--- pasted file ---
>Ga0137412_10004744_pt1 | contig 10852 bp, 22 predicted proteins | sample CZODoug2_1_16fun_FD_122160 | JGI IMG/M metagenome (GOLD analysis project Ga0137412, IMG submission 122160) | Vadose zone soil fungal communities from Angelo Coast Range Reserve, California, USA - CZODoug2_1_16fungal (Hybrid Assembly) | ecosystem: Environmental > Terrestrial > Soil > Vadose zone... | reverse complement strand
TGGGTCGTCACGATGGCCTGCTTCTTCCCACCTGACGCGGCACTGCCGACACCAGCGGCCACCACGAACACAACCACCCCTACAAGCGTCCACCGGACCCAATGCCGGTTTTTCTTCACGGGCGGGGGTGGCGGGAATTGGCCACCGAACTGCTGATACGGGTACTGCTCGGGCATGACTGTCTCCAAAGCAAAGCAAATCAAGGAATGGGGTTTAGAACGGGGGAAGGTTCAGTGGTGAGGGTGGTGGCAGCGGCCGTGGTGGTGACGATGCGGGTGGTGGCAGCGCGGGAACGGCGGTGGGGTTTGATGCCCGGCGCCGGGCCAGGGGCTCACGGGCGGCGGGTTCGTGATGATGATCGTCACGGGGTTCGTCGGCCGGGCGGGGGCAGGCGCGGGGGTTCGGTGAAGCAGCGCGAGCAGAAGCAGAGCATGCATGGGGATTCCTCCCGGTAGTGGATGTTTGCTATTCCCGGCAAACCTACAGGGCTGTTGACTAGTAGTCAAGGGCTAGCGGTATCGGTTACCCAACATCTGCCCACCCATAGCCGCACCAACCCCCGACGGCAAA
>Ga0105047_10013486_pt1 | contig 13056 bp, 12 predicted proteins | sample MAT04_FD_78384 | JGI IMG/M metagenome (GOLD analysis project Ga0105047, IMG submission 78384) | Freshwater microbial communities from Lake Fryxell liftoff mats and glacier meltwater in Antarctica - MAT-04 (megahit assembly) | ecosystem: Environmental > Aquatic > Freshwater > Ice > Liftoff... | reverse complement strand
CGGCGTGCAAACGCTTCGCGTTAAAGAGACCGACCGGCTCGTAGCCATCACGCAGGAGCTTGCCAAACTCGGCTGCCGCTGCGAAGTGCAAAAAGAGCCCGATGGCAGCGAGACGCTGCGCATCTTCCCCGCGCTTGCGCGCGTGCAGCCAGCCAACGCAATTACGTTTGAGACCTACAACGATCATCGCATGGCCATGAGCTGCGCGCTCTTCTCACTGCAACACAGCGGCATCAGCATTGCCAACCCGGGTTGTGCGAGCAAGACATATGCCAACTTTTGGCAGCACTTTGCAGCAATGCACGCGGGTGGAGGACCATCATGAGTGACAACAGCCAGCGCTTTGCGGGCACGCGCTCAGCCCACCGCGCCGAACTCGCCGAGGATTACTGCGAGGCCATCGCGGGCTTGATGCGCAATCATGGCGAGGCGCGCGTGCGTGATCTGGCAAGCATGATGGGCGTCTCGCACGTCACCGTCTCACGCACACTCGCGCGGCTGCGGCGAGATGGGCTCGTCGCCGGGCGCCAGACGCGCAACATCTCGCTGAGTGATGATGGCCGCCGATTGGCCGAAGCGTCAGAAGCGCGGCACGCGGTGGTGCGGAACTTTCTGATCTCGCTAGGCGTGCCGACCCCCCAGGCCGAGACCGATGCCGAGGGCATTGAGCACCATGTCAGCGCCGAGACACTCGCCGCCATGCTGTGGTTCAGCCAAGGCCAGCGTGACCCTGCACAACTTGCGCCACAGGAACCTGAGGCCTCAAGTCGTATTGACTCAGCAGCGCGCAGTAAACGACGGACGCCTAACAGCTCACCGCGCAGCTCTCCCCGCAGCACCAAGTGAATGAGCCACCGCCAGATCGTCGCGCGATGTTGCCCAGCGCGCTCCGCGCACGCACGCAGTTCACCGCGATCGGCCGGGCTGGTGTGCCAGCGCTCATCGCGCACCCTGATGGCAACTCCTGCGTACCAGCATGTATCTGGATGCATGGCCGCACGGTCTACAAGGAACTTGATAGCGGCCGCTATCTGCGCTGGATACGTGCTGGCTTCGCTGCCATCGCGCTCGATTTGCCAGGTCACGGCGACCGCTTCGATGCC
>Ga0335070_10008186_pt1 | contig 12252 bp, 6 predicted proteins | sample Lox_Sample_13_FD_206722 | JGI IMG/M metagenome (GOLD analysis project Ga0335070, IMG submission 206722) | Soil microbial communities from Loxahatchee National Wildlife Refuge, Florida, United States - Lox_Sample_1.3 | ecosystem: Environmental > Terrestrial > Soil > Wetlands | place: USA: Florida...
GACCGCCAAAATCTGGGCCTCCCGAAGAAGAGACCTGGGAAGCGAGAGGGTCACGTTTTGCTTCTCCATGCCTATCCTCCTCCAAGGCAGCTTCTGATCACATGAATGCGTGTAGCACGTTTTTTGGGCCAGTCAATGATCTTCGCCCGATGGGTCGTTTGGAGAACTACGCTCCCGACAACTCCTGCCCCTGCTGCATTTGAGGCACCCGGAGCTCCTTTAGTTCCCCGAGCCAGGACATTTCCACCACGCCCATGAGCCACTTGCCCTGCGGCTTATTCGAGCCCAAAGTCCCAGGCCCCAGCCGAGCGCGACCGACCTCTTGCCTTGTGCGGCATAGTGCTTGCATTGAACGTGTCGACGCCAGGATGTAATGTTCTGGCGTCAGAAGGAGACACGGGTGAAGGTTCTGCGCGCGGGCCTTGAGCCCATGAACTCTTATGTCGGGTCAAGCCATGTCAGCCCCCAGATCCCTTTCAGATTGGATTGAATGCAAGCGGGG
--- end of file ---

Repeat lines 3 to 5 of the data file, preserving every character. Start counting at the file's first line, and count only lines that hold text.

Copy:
>Ga0105047_10013486_pt1 | contig 13056 bp, 12 predicted proteins | sample MAT04_FD_78384 | JGI IMG/M metagenome (GOLD analysis project Ga0105047, IMG submission 78384) | Freshwater microbial communities from Lake Fryxell liftoff mats and glacier meltwater in Antarctica - MAT-04 (megahit assembly) | ecosystem: Environmental > Aquatic > Freshwater > Ice > Liftoff... | reverse complement strand
CGGCGTGCAAACGCTTCGCGTTAAAGAGACCGACCGGCTCGTAGCCATCACGCAGGAGCTTGCCAAACTCGGCTGCCGCTGCGAAGTGCAAAAAGAGCCCGATGGCAGCGAGACGCTGCGCATCTTCCCCGCGCTTGCGCGCGTGCAGCCAGCCAACGCAATTACGTTTGAGACCTACAACGATCATCGCATGGCCATGAGCTGCGCGCTCTTCTCACTGCAACACAGCGGCATCAGCATTGCCAACCCGGGTTGTGCGAGCAAGACATATGCCAACTTTTGGCAGCACTTTGCAGCAATGCACGCGGGTGGAGGACCATCATGAGTGACAACAGCCAGCGCTTTGCGGGCACGCGCTCAGCCCACCGCGCCGAACTCGCCGAGGATTACTGCGAGGCCATCGCGGGCTTGATGCGCAATCATGGCGAGGCGCGCGTGCGTGATCTGGCAAGCATGATGGGCGTCTCGCACGTCACCGTCTCACGCACACTCGCGCGGCTGCGGCGAGATGGGCTCGTCGCCGGGCGCCAGACGCGCAACATCTCGCTGAGTGATGATGGCCGCCGATTGGCCGAAGCGTCAGAAGCGCGGCACGCGGTGGTGCGGAACTTTCTGATCTCGCTAGGCGTGCCGACCCCCCAGGCCGAGACCGATGCCGAGGGCATTGAGCACCATGTCAGCGCCGAGACACTCGCCGCCATGCTGTGGTTCAGCCAAGGCCAGCGTGACCCTGCACAACTTGCGCCACAGGAACCTGAGGCCTCAAGTCGTATTGACTCAGCAGCGCGCAGTAAACGACGGACGCCTAACAGCTCACCGCGCAGCTCTCCCCGCAGCACCAAGTGAATGAGCCACCGCCAGATCGTCGCGCGATGTTGCCCAGCGCGCTCCGCGCACGCACGCAGTTCACCGCGATCGGCCGGGCTGGTGTGCCAGCGCTCATCGCGCACCCTGATGGCAACTCCTGCGTACCAGCATGTATCTGGATGCATGGCCGCACGGTCTACAAGGAACTTGATAGCGGCCGCTATCTGCGCTGGATACGTGCTGGCTTCGCTGCCATCGCGCTCGATTTGCCAGGTCACGGCGACCGCTTCGATGCC
>Ga0335070_10008186_pt1 | contig 12252 bp, 6 predicted proteins | sample Lox_Sample_13_FD_206722 | JGI IMG/M metagenome (GOLD analysis project Ga0335070, IMG submission 206722) | Soil microbial communities from Loxahatchee National Wildlife Refuge, Florida, United States - Lox_Sample_1.3 | ecosystem: Environmental > Terrestrial > Soil > Wetlands | place: USA: Florida...